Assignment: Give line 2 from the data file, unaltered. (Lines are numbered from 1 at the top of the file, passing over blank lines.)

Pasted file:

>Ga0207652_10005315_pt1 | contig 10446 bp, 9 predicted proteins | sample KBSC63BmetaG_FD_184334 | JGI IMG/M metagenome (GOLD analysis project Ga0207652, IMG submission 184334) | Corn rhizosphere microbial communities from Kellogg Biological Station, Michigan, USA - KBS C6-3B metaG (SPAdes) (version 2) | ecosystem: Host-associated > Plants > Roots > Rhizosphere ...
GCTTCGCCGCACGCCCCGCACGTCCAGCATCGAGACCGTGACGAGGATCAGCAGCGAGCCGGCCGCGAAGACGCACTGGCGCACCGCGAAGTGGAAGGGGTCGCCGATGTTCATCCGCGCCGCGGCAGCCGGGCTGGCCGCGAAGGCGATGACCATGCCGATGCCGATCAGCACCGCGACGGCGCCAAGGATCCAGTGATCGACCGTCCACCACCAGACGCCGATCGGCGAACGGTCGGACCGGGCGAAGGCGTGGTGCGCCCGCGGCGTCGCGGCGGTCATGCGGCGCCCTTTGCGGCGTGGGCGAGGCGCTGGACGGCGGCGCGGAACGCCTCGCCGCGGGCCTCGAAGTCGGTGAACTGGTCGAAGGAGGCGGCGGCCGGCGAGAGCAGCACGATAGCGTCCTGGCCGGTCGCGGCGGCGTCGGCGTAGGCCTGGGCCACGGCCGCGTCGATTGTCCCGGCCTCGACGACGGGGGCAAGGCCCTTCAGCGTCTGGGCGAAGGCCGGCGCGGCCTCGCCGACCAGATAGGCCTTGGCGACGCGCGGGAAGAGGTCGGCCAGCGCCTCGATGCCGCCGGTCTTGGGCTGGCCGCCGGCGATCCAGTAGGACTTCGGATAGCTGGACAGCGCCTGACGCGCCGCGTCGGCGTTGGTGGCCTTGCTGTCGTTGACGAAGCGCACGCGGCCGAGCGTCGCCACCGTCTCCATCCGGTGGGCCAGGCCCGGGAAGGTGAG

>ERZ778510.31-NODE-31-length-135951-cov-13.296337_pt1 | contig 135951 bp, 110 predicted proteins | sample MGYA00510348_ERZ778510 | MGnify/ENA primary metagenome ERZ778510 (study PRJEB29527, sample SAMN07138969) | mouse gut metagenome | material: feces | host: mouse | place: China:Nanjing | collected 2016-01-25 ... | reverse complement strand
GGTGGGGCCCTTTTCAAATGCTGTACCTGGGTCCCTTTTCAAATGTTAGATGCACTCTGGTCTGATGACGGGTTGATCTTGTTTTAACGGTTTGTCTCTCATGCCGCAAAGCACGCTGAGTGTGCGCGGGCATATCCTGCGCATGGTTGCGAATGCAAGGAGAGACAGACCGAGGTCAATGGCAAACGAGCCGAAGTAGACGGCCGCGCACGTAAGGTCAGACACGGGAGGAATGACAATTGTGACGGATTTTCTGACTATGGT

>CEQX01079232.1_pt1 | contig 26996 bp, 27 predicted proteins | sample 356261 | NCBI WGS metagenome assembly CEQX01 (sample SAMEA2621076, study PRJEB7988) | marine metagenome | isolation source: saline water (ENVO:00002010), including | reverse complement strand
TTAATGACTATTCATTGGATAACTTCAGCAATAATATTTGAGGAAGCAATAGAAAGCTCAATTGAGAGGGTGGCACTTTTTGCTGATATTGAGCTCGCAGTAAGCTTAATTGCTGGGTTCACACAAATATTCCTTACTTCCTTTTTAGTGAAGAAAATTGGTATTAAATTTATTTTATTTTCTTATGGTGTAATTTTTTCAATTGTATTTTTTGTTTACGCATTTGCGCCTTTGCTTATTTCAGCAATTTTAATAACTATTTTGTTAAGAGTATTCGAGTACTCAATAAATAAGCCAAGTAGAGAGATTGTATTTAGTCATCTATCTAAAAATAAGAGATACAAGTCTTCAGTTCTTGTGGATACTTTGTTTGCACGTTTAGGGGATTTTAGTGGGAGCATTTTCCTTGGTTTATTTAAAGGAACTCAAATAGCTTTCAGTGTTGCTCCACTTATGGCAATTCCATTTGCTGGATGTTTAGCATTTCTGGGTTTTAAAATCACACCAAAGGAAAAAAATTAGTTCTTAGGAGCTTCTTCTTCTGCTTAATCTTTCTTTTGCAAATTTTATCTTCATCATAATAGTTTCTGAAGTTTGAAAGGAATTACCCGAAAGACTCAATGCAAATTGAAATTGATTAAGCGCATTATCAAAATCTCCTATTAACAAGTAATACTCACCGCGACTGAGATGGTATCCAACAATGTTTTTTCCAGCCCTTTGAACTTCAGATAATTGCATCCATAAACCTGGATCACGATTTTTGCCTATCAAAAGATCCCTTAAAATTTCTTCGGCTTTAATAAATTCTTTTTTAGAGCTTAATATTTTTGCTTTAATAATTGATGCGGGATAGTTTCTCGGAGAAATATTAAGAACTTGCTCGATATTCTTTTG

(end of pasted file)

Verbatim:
GCTTCGCCGCACGCCCCGCACGTCCAGCATCGAGACCGTGACGAGGATCAGCAGCGAGCCGGCCGCGAAGACGCACTGGCGCACCGCGAAGTGGAAGGGGTCGCCGATGTTCATCCGCGCCGCGGCAGCCGGGCTGGCCGCGAAGGCGATGACCATGCCGATGCCGATCAGCACCGCGACGGCGCCAAGGATCCAGTGATCGACCGTCCACCACCAGACGCCGATCGGCGAACGGTCGGACCGGGCGAAGGCGTGGTGCGCCCGCGGCGTCGCGGCGGTCATGCGGCGCCCTTTGCGGCGTGGGCGAGGCGCTGGACGGCGGCGCGGAACGCCTCGCCGCGGGCCTCGAAGTCGGTGAACTGGTCGAAGGAGGCGGCGGCCGGCGAGAGCAGCACGATAGCGTCCTGGCCGGTCGCGGCGGCGTCGGCGTAGGCCTGGGCCACGGCCGCGTCGATTGTCCCGGCCTCGACGACGGGGGCAAGGCCCTTCAGCGTCTGGGCGAAGGCCGGCGCGGCCTCGCCGACCAGATAGGCCTTGGCGACGCGCGGGAAGAGGTCGGCCAGCGCCTCGATGCCGCCGGTCTTGGGCTGGCCGCCGGCGATCCAGTAGGACTTCGGATAGCTGGACAGCGCCTGACGCGCCGCGTCGGCGTTGGTGGCCTTGCTGTCGTTGACGAAGCGCACGCGGCCGAGCGTCGCCACCGTCTCCATCCGGTGGGCCAGGCCCGGGAAGGTGAG